“We are not a pension plan, but rather a long-term institutional investor that manages funds on behalf of 33 clients, including pension plans, insurance companies and other long-term money.”

As of 30 June 2015, CDPQ managed $240.8 billion of assets, with 35 percent in fixed income and another 35 percent in equities. Real estate makes up another 10 percent through CDPQ’s third division, Ivanhoé Cambridge, and Beroutsos’ private equity and infrastructure division makes up the remaining 15-20 percent.

The first half of the year has seen its combined assets return 5.9 percent versus its benchmark’s 5.2 percent, while over four years to 30 June, annualised returns were 10.2 percent versus 9.7 percent by the benchmark.

“Two-thirds of CDPQ’s balance sheet is invested in liquid markets but because of our long-term horizon, it is willing to take on the duration and illiquidity risks.”

That focus on a long-term investment horizon is undertaken on behalf of its 33 clients, a mix of Quebec-based private and public pensions, insurance plans and endowments, which make up over 97 percent of its assets.

Together they have sanctioned an increase in illiquids exposure as they try to match their liabilities at a time when other asset classes continue to look unattractive in relative terms.

While Beroutsos cannot give absolute numbers, he says strong private equity returns have been produced “despite a portfolio which carries substantially less debt than the typical private equity portfolio”. He does, however, reveal enough to indicate that the overall private equity portfolio has a six-month return in the “7-8 percent range”, while the four year annualised returns are comfortably in the “mid-teens”.

LBOs make up around half of the $23 billion private equity portfolio, which is currently invested 55 percent direct and 45 percent through funds. The returns are perhaps all the more impressive given that the private equity portfolio’s debt-to-capital has hovered at around 35 percent – much less than the 55-70 percent of the typical PE/LBO investment, he says.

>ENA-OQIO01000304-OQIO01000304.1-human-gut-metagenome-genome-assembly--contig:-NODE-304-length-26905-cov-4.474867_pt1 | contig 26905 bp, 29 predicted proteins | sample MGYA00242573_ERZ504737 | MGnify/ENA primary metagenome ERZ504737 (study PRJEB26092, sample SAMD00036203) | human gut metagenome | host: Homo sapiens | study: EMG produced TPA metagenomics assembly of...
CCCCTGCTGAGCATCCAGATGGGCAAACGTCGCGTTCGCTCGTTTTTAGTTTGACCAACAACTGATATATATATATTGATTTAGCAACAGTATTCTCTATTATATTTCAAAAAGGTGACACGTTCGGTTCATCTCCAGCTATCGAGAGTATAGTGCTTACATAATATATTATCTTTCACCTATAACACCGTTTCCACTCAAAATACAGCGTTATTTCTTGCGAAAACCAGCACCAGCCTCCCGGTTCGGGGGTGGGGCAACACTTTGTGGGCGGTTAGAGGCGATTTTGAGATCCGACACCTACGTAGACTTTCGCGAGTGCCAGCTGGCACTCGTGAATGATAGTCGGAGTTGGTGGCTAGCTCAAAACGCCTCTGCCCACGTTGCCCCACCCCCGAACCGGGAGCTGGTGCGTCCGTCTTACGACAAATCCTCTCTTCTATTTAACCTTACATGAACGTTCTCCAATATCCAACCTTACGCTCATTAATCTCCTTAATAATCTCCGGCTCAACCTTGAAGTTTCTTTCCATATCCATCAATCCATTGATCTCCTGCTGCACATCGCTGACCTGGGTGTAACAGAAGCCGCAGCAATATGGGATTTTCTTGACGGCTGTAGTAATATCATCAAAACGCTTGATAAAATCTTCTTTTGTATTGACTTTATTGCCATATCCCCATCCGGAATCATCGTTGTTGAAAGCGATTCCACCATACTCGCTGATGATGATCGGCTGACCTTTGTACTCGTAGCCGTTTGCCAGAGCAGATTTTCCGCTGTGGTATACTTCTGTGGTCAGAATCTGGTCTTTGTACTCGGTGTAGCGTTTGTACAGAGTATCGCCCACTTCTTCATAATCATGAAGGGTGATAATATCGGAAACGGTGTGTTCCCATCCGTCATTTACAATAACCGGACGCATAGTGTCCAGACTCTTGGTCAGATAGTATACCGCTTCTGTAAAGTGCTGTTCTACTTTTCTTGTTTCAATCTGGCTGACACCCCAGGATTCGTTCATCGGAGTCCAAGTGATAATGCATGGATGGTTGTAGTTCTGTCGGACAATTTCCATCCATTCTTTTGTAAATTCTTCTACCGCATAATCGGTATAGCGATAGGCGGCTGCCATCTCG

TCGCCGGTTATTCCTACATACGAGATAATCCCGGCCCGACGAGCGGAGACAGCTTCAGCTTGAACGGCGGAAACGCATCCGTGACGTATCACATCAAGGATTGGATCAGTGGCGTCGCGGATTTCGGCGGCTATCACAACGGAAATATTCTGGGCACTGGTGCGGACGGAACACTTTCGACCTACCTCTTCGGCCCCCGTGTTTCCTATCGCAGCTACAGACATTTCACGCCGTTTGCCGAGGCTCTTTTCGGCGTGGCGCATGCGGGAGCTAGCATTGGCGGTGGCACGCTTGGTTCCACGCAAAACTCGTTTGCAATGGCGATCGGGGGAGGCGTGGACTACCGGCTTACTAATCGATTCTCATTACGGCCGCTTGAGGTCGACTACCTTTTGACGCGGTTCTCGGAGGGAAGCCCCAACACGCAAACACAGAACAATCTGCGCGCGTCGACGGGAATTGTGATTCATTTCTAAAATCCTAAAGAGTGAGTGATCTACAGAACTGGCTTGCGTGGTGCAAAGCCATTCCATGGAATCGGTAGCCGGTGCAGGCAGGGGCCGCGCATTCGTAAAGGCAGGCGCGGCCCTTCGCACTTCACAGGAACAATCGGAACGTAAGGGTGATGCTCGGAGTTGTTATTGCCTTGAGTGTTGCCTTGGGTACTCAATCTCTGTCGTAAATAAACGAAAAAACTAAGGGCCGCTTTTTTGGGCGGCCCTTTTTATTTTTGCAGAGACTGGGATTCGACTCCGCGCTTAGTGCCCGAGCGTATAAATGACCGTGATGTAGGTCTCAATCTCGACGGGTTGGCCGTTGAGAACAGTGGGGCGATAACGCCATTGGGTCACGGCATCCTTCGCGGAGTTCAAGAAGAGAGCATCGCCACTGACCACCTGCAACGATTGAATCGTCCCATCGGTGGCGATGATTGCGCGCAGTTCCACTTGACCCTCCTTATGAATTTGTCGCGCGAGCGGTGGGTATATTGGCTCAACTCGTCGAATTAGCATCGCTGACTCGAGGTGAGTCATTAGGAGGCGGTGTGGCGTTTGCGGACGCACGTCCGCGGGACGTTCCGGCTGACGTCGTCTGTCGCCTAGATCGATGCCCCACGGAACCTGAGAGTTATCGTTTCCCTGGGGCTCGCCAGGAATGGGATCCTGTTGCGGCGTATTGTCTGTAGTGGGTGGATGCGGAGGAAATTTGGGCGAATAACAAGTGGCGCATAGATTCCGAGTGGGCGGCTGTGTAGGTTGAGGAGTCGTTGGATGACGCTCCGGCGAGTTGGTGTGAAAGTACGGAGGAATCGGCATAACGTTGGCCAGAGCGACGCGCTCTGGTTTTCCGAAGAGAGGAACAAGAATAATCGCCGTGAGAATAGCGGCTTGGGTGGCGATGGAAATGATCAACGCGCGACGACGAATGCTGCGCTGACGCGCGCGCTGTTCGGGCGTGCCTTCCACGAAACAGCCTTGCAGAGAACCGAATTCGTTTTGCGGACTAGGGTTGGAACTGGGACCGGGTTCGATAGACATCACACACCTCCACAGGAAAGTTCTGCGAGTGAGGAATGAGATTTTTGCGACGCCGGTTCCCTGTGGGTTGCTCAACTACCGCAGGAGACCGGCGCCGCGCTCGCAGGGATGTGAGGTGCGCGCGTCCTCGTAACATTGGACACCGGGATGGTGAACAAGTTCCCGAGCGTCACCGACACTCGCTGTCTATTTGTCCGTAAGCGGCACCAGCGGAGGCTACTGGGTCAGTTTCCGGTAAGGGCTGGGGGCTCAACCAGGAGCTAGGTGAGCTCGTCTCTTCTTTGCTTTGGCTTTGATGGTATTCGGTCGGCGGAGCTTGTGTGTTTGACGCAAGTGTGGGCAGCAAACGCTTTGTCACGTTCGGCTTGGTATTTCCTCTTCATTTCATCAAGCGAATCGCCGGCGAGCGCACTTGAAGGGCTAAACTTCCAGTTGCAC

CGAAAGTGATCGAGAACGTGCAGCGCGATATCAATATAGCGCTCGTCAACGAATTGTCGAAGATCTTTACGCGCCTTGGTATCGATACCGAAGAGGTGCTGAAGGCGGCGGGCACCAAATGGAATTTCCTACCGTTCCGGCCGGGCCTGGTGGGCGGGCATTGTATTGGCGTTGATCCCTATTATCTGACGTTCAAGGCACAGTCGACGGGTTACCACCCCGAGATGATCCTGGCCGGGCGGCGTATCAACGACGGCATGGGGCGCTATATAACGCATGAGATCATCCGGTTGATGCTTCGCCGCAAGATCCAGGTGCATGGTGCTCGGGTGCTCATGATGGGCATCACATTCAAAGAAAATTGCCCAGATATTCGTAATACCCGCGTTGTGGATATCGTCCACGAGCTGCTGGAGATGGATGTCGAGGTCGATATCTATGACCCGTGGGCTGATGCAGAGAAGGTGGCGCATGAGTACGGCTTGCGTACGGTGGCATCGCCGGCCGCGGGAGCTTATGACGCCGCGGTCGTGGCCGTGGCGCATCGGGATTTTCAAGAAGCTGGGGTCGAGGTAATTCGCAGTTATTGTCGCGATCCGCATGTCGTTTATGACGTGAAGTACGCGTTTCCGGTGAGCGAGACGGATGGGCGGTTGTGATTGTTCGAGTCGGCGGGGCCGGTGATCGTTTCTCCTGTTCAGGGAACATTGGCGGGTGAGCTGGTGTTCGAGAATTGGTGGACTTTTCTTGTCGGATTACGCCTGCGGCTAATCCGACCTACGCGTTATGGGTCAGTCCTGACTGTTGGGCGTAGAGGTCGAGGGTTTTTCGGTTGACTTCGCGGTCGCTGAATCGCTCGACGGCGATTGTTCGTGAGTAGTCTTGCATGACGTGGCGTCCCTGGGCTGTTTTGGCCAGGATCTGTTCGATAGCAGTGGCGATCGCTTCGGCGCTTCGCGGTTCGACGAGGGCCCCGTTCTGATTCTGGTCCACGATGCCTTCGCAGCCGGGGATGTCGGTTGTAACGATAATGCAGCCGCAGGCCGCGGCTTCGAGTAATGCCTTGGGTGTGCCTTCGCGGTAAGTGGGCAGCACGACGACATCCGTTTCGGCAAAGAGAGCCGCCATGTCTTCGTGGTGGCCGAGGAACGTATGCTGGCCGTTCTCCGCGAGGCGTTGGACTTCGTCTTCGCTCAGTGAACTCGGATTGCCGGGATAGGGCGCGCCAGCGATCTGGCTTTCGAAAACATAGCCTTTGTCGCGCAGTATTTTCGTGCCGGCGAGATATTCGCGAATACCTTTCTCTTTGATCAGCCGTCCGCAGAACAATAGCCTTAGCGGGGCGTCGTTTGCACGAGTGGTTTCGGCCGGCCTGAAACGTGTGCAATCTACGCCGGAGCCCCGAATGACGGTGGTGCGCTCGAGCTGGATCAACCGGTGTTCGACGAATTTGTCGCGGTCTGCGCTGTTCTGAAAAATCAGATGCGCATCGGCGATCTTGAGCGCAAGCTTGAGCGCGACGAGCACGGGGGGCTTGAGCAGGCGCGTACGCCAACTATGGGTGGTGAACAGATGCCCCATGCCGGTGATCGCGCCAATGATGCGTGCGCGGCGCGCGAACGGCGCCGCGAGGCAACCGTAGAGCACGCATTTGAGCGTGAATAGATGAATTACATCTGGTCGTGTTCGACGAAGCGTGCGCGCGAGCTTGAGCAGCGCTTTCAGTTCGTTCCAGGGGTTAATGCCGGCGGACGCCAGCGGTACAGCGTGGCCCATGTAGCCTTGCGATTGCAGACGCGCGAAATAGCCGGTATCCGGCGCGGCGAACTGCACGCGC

The $12 billion infrastructure bucket is “mostly direct”, and includes the March 2015 acquisition of 30 percent of the British government’s 40 percent stake in Eurostar. The UK investor Hermes took the remaining 10 percent to make the deal more palatable for the UK. Reports say the group paid $850 million, while the whole transaction including debt was reported at $1.18 billion.

CDPQ’s infrastructure deals currently number around 25, and also include Heathrow Airport and the Port of Brisbane.

While the private equity bucket is a mix of “direct investments, co-investments and fund investments”, directs and co-investments take up the lion’s share of Beroutsos’s time, and have produced the best returns, outperforming the fund investments over a four-, 10- and 15-year timeframe, although “both have done well”.

He adds pointedly: “A few of our peers are in the same situation, but many are not.”
The sheer weight of money at his disposal, however, means funds investing will remain a significant part of the portfolio with Beroutsos “seeking a more productive way to work with funds”.